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First Circuit Panel Upends Protections Available to Special Revenue Bondholders

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July/August 2019
Pratt's Journal of Bankruptcy Law

In a decision that upends the expectations of the municipal bond market, a three-judge panel of the U.S. Court of Appeals for the First Circuit (the “First Circuit”) has ruled that the “special revenue” provisions of the U.S. Bankruptcy Code do not compel the payment of debt service on certain municipal bonds during the pendency of a bankruptcy proceeding.Rather, according to the First Circuit panel, the special revenue provisions merely allow the voluntary payment of such debt service during a bankruptcy proceeding by a municipal debtor. In its decision, the First Circuit upheld a decision by the lower court overseeing the bankruptcy-like proceeding involving the Commonwealth of Puerto Rico, as previously reported by us.2

In its ruling, the three-judge panel concluded that the special revenue provisions were unambiguous and therefore it did not need to look beyond the text of the statute and that the lack of “mandatory” language in the statute meant that a municipal debtor’s payment obligations were merely permissive.

Background

As noted in our previous Client Alert in the case, the plaintiffs, financial guarantee insurers of bonds issued by the Puerto Rico Highways and Transportation Authority (“PRHTA,” and such bonds, the “PRHTA Bonds”), brought suit seeking an order to compel certain toll revenues and excise taxes of PRHTA that were pledged to secure the PRHTA Bonds to be disbursed to pay principal and interest on the PRHTA Bonds. Defendants, including the Commonwealth of Puerto Rico (the “Commonwealth”) and PRHTA, among others, urged the lower court to dismiss the plaintiffs’ action, arguing that Section 305 of PROMESA (defined below) deprived the Court of jurisdiction to grant the relief sought.Contrary to market expectations, both the lower court and the First Circuit sided with the Commonwealth, dismissing the suit.

As we reported in our previous Client Alert, an oversight board (the “Oversight Board”) established pursuant to the Puerto Rico Oversight, Management, and Economic Stability Act (“PROMESA”) has approved a fiscal plan by PRHTA (the “PRHTA Fiscal Plan”). Under the PRHTA Fiscal Plan, the Commonwealth was authorized to redirect from PRHTA to the Commonwealth toll revenues and special excise taxes that had been pledged to repay the PRHTA Bonds. PRHTA has since defaulted on its debt service payments on the PRHTA Bonds.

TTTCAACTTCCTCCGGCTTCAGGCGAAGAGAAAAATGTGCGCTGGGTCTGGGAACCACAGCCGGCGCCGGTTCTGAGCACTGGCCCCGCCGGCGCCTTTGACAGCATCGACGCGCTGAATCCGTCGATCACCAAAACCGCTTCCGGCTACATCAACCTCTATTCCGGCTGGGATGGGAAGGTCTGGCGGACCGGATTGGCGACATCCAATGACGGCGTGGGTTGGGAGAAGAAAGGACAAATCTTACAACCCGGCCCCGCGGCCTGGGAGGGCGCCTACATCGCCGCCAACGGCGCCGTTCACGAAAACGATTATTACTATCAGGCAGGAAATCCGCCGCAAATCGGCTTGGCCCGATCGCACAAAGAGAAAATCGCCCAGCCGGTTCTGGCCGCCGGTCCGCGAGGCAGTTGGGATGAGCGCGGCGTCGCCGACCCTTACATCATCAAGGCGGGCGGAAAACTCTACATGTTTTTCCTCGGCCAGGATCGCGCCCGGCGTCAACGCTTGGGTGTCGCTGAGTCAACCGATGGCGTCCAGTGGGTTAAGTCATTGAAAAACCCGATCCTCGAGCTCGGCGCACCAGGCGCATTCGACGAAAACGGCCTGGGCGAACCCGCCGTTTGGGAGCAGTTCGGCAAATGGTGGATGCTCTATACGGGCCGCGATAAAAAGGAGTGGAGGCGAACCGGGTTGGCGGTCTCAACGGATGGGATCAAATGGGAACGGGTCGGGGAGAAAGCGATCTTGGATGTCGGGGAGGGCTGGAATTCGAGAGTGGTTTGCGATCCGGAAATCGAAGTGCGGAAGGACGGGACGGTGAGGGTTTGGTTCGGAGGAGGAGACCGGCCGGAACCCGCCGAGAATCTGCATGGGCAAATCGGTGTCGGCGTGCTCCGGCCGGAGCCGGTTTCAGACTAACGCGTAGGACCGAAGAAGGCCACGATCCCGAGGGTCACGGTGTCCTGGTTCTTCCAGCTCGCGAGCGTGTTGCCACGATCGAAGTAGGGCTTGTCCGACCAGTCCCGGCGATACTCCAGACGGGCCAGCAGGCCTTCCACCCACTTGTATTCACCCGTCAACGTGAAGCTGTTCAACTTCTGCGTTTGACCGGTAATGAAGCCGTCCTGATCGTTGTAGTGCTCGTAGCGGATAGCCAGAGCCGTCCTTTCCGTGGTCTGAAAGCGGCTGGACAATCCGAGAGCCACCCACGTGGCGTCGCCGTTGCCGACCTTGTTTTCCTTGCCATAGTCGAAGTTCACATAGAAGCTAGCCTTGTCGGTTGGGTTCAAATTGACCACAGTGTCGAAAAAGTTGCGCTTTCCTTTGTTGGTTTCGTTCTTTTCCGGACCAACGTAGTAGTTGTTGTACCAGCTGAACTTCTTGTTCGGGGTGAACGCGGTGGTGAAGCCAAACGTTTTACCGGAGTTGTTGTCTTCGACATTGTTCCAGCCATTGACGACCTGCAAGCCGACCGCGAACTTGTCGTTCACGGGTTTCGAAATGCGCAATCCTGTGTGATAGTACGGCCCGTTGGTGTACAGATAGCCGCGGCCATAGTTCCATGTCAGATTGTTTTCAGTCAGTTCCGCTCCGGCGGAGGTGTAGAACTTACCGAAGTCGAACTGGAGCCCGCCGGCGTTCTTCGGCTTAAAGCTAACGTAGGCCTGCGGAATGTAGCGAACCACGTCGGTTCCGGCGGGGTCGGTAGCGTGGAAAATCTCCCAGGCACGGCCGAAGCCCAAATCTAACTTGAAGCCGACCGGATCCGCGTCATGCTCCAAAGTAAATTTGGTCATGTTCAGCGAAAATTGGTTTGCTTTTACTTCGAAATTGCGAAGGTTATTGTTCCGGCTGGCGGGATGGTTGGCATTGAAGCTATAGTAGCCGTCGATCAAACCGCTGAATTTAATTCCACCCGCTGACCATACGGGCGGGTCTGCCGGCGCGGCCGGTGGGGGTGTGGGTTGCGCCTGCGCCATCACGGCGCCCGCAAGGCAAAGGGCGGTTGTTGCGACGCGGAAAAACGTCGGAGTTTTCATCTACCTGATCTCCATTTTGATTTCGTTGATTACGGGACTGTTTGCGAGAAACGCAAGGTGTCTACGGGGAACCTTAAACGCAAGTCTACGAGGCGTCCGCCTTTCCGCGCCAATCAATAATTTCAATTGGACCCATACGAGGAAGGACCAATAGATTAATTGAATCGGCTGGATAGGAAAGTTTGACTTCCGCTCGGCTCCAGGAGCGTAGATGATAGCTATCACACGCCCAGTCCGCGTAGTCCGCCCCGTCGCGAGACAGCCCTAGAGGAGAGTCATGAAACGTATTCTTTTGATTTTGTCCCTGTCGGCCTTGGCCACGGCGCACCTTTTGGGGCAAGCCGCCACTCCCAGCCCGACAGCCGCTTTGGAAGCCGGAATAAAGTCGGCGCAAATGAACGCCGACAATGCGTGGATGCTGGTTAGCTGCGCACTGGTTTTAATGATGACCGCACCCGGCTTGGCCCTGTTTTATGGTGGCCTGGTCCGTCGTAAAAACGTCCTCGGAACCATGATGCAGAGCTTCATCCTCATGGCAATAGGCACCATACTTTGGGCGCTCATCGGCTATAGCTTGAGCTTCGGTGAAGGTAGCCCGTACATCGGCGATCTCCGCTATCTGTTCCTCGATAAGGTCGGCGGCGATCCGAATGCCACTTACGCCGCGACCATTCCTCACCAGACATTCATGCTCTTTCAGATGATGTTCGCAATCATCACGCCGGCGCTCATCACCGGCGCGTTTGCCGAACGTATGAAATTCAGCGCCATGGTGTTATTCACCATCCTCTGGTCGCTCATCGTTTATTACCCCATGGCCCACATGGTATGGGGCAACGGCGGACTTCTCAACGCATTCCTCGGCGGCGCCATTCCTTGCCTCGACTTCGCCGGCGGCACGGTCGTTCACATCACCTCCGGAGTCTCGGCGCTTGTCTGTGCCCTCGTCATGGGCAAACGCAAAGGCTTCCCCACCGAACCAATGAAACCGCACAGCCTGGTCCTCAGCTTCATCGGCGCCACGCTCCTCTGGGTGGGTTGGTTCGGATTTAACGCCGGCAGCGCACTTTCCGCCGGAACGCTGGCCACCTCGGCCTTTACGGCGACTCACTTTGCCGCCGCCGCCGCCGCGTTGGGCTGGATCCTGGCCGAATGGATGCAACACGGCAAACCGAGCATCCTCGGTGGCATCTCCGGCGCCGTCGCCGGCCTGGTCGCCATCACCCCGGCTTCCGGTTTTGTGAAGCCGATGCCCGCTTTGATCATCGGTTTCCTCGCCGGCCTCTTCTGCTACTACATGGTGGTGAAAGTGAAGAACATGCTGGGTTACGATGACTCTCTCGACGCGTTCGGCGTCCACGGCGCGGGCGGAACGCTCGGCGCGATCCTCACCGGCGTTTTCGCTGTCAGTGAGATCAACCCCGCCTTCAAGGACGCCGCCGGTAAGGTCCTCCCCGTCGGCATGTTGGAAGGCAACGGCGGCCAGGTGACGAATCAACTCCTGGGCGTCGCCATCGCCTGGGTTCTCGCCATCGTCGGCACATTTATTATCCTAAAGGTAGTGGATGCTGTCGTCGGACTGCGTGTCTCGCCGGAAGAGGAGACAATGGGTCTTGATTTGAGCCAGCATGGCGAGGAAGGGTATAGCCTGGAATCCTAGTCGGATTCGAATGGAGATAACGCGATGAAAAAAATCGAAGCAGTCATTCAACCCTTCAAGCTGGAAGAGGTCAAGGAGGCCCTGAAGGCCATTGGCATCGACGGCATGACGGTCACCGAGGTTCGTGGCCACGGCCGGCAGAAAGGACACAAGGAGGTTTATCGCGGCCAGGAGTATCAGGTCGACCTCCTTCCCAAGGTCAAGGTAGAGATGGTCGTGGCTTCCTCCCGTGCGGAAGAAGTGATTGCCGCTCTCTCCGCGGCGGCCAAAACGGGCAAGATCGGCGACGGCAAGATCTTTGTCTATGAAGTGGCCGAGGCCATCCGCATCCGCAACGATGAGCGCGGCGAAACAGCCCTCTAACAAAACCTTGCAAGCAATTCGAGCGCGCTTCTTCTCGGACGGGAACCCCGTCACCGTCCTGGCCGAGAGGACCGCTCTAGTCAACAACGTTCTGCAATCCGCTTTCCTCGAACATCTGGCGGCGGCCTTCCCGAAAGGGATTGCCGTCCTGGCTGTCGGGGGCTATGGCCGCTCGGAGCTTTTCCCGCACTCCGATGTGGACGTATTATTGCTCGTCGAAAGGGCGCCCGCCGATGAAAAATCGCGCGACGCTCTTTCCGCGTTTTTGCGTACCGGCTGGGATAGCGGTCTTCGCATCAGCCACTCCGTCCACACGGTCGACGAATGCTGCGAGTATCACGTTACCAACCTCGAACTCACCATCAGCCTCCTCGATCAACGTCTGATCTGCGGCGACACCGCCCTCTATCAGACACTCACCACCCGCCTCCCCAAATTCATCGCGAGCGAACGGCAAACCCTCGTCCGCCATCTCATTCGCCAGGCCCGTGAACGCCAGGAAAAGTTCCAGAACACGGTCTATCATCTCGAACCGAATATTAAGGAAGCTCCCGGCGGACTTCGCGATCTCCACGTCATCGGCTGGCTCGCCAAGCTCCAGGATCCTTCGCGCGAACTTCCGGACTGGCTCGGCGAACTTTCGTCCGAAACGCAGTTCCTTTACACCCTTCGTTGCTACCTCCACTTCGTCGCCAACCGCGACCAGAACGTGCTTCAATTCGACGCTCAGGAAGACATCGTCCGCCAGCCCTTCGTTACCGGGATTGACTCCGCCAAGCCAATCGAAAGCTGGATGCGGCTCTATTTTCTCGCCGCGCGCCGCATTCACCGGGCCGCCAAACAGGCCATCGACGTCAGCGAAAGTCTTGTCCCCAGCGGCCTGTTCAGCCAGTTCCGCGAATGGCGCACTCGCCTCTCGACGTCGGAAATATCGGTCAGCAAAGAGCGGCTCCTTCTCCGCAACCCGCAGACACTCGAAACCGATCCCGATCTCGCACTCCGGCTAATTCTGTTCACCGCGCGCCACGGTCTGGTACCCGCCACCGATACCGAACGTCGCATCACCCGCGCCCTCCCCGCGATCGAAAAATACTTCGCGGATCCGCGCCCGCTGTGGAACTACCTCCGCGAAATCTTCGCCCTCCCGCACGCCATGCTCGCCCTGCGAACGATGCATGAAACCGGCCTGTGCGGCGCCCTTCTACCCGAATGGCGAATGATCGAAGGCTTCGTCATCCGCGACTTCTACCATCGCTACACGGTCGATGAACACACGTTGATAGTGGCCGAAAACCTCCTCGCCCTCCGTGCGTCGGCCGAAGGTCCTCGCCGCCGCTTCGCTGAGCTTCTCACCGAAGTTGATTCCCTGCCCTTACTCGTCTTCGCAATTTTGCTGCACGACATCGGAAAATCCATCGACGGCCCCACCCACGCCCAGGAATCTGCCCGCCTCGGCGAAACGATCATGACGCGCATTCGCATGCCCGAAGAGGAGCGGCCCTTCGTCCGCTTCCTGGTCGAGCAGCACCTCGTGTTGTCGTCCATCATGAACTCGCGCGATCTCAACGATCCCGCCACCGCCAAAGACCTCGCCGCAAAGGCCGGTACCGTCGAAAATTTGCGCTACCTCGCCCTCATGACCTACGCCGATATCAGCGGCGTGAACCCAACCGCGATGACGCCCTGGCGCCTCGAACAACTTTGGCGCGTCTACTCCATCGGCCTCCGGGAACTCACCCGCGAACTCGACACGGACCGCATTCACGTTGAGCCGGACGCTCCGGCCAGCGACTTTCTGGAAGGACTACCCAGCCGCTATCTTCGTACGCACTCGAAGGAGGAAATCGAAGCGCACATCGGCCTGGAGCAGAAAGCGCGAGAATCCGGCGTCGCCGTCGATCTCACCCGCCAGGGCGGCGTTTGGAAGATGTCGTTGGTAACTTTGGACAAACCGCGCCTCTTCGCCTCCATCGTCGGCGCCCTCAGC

The plaintiffs brought suit in the Commonwealth’s bankruptcy‑like proceeding, alleging, among other things, that the PRHTA Bonds were secured by a pledge of “special revenues” under Title 11 of the United States Code (11 U.S.C. §§ 101, et seq.) (the “Bankruptcy Code”) and, thus, PRHTA’s failure to make payments on the PRHTA Bonds as they came due was a violation of Sections 922(d) and 928(a) of the Bankruptcy Code, which have been made applicable to the Commonwealth’s proceeding.

Chapter 9 of the Bankruptcy Code

Under Chapter 9 of the Bankruptcy Code, bonds secured by a pledge of “special revenues,” as defined in the Bankruptcy Code, are afforded special protections.Specifically, Section 928 of the Bankruptcy Code provides that in the case of “special revenues,” bondholders’ security interest in such “special revenues” remains valid and enforceable even though such revenues are received after a Chapter 9 bankruptcy filing. The security interest, however, is subject to the necessary operating expenses of the project or system from which the revenues derive.Thus, subject to the payment of necessary operating expenses, holders of special revenue bonds are intended to continue to be fully secured regardless of the bankruptcy filing. Additionally, pursuant to Section 927 of the Bankruptcy Code, special revenue debt is nonrecourse debt, meaning that special revenue holders are not entitled to funds of a debtor that were not specifically pledged to them.

In addition to Sections 927 and 928, Section 922(d) (with Sections 927 and 928, the “Special Revenue Provisions”) of the Bankruptcy Code provides that notwithstanding the automatic stay of the Bankruptcy Code, “a petition filed under this chapter does not operate as a stay of application of pledged special revenues in a manner consistent with [Section 928] to payment of indebtedness secured by such revenues.”The interpretation of Section 922(d) was at issue. Prior to the lower court’s decision and the First Circuit’s Opinion, participants in the municipal debt markets understood and expected that following bankruptcy filings, municipal debtors would be required to continue to pay their special revenue obligations as such obligations become due.

The Court’s Opinion

Contrary to market expectations, the First Circuit upheld the lower court’s position, finding that Section 922(d) does not compel a municipality to continue to make its debt service payments as they come due following the municipality’s bankruptcy filing, but rather that Section 922(d) merely permits a municipal debtor to pay voluntarily its special revenue obligations despite the automatic stay of the Bankruptcy Code. The First Circuit opined: